The Jakarta Post
The image of Bantargebang landfill in Bekasi, West Java, is a well-known one. This is a vast facility that has for many years become the dump for the waste produced by the residents of Jakarta, totaling about 7,000 metric tons per day.
But Jakarta has morphed into an agglomeration of Greater Jakarta and there are seven other landfills that have turned into basic dumpsites that receive the solid waste from satellite cities: Bogor municipality and regency, Depok, Bekasi municipality and regency, all in West Java, and Tangerang municipality and regency and South Tangerang in Banten.
Greater Jakarta, with more than 30 million people, sends more than 14,000 tons of waste to the eight landfills every day.
The other dumpsites are no better than Bantargebang, perhaps even worse. While Bantargebang is set to become overloaded next year, Depok’s dumpsite, Cipayung, has been at overcapacity since 2013. Cipeucang, where South Tangerang dumps its waste; Rawa Kucing, for Tangerang municipality residents and Sumur Batu, which serves Bekasi municipality, are all estimated to be overburdened this year.
Our recent report showed how our waste affected the lives of those who live near these dumps.
Arip Suparman, who lives near Rawa Kucing landfill has seen the trash grow and grow until it has reached the front of his house.
Komarudin, who lives near Burangkeng landfill, which serves Bekasi regency, now has to pay for clean water for his home. The groundwater from his family’s well is oily and smelly as a result of contamination by the waste.
The government and the regional administrations have been seeking a solution. Bogor municipality, Bogor regency, Depok and South Tangerang have pinned their hopes on a new landfill in Lulut-Nambo in Bogor regency. However, the facility has not yet opened because of a protracted payment dispute between the contractor and the investor. Adding to that dispute is the bickering among the four regencies and municipalities that want a greater trash quota than the others.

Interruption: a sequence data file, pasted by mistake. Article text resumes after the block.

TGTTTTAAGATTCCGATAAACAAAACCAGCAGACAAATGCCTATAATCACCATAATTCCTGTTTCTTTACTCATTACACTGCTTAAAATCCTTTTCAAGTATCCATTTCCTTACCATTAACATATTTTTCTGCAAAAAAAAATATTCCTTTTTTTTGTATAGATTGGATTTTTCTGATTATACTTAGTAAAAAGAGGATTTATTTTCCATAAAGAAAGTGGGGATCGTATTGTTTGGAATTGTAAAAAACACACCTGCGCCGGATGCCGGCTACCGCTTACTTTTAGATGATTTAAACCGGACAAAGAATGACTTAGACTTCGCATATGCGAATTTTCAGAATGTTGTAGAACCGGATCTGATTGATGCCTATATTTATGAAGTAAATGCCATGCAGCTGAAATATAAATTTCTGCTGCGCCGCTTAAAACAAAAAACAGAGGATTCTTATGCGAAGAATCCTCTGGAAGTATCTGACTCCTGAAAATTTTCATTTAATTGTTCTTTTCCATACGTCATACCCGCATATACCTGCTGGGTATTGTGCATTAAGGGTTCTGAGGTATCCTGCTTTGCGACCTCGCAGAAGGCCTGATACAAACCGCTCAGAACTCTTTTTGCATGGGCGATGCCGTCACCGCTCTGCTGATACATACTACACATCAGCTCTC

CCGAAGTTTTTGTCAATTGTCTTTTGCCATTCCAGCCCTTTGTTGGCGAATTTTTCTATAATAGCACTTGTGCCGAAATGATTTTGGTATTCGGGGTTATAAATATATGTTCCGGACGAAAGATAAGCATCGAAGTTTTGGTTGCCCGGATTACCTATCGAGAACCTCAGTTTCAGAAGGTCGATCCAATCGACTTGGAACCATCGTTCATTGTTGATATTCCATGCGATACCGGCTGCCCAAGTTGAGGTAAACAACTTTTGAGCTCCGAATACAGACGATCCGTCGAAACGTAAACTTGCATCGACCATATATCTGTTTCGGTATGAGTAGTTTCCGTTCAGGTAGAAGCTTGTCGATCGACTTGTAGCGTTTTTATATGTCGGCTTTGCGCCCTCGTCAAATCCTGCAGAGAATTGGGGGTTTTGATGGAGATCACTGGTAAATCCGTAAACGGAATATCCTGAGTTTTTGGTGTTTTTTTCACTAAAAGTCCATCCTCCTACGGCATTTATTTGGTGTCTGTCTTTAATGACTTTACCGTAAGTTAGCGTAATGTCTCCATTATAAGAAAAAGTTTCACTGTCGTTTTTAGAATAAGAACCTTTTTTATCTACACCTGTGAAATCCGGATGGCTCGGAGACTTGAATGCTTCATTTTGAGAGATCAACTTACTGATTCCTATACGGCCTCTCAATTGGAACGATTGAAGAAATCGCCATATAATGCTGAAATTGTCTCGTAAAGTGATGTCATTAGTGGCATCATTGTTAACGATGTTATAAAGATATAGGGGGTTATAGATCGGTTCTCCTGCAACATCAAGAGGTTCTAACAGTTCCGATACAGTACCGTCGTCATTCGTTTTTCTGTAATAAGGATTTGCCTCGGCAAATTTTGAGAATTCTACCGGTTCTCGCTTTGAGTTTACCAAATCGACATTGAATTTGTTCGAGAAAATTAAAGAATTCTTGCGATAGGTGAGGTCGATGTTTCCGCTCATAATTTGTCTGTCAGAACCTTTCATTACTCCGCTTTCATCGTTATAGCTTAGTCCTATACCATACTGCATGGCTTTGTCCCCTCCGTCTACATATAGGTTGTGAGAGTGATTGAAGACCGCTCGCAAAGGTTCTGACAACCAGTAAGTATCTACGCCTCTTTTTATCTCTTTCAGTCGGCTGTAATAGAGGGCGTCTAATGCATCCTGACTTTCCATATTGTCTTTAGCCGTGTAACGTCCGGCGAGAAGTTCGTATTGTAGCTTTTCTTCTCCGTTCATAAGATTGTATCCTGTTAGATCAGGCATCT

In 2018, the Public Works and Housing Ministry revitalized the Rawa Kucing landfill by making it a sanitary landfill, where the trash is compressed and buried in a pit with a protected bottom to allow it to decompose into biologically and chemically inert materials. Bantargebang landfill also operates a waste-to-energy plant and a composting facility.
All these innovations, however, cannot keep up with Greater Jakarta’s ever-increasing amount of waste. Environmentalists have also raised concerns about the problems arising from the waste-to-energy plant, claiming it is costly and dirty.
The waste sent to the landfills is mostly household waste, or in other words, our waste. It is definitely our problem, not other people’s.
As all our landfills face imminent overload, reducing our domestic waste is the least we can do to solve our mounting waste crisis. Greater Jakarta residents need to take part in this movement.
We can start at home by avoiding the use of disposable plastics, shopping only for what we need and eating all the food we have bought. Many community units have founded “waste banks”, where they can sell plastic and paper waste, and compost their kitchen waste.
Whatever effort you make to reduce waste, your contribution matters.